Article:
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t didn't take long for Russia to roll out the red carpet for Donald Trump.
Lawmakers burst into applause when Trump's shock victory over Hillary Clinton was announced in the country's parliament. Minutes later, President Vladimir Putin telegraphed his congratulations to the political neophyte who had gushed with admiration for the wily former KGB agent on the campaign trail. Putin and his team publicly welcomed the chance for new, more constructive relationship with the U.S.
Yet Trump has also warned he could order the military to shoot down Russian warplanes that buzz U.S. warships. That wild unpredictability, as well as lingering doubts over whether he will be able to reverse years of what the Kremlin sees as entrenched anti-Russian policy in Washington temper the rejoicing in Moscow.
Speaking in the Kremlin later Wednesday, Putin warned that "it won't be an easy path" to restoring relations. Several Kremlin insiders many of whom had expected he would lose said Putin is likely to be cautious to see just how far Trump is ready to go before opening the embrace too far.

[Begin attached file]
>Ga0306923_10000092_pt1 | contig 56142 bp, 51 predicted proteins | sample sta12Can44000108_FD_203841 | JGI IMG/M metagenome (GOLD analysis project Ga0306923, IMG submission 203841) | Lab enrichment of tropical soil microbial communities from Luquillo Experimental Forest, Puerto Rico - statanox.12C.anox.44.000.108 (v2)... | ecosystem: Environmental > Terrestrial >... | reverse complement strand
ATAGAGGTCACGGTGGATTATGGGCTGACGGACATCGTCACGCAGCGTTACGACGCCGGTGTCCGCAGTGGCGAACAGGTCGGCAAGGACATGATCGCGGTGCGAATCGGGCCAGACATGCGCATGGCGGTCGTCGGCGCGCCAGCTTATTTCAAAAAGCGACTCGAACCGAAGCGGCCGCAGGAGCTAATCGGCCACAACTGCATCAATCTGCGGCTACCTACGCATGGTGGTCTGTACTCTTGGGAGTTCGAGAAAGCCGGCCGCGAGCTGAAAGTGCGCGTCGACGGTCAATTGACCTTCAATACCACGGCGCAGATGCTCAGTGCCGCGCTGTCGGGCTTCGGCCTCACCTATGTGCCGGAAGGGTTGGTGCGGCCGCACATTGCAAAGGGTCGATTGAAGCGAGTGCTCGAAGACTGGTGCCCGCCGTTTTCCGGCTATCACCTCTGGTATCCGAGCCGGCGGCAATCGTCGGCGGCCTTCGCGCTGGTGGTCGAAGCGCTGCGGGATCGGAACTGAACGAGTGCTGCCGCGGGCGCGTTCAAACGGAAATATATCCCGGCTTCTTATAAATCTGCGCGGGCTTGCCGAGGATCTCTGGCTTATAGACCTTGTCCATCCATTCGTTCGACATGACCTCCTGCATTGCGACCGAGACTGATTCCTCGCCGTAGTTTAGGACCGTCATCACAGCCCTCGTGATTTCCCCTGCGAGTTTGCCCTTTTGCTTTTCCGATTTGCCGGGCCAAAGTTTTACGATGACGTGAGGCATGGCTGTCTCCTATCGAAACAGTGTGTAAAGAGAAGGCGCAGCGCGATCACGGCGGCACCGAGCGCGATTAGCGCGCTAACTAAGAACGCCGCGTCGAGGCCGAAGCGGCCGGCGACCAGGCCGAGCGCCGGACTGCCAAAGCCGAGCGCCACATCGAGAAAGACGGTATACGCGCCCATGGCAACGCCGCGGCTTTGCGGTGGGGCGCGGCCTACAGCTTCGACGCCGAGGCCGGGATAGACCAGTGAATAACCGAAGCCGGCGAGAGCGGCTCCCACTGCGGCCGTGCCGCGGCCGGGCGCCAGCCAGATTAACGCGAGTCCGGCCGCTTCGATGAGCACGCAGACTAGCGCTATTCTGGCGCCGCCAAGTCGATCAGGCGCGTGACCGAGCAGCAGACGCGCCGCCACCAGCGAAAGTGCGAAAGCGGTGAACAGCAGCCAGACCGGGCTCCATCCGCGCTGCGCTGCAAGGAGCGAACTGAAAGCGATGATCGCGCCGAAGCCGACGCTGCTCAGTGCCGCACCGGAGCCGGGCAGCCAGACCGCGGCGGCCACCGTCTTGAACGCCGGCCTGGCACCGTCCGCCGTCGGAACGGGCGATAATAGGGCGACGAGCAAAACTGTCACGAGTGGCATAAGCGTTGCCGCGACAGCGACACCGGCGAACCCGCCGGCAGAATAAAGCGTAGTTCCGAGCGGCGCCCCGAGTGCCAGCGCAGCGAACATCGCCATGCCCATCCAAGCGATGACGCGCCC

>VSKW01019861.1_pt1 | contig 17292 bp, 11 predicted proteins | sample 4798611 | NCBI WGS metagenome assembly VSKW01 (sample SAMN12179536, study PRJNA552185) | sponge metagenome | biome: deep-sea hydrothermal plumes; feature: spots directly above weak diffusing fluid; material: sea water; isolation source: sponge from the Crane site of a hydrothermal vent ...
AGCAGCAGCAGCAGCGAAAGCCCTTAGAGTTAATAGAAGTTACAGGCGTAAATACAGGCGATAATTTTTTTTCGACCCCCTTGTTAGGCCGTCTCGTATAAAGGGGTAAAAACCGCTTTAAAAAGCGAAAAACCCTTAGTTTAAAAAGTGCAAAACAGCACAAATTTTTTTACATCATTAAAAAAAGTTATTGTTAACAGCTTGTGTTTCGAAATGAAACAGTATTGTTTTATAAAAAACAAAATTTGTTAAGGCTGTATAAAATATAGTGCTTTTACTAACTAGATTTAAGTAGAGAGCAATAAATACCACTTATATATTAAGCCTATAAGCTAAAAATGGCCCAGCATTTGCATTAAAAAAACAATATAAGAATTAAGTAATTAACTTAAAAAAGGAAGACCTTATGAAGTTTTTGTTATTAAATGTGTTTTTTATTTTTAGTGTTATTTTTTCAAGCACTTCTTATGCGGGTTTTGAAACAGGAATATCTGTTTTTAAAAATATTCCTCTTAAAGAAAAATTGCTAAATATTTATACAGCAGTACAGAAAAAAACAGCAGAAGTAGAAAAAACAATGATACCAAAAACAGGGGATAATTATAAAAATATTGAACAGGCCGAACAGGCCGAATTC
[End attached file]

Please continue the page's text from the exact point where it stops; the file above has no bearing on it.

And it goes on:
"The stakes are very high with Trump" said Dmitri Trenin, head of the Carnegie Moscow Center. "There may be opportunities that no one will have thought of but at the same time there may be risks that overshadow anything that can be gained."
The election of the populist billionaire and former reality-show star is perhaps the most bizarre chapter in a superpower relationship that's taken the world from the brink of nuclear war to periodic detentes over the last half-century.
If the president-elect fulfills even some of his campaign promises, a Trump presidency could be a game-changer for Putin in his quest to restore Russian international influence lost since the collapse of the Soviet Union.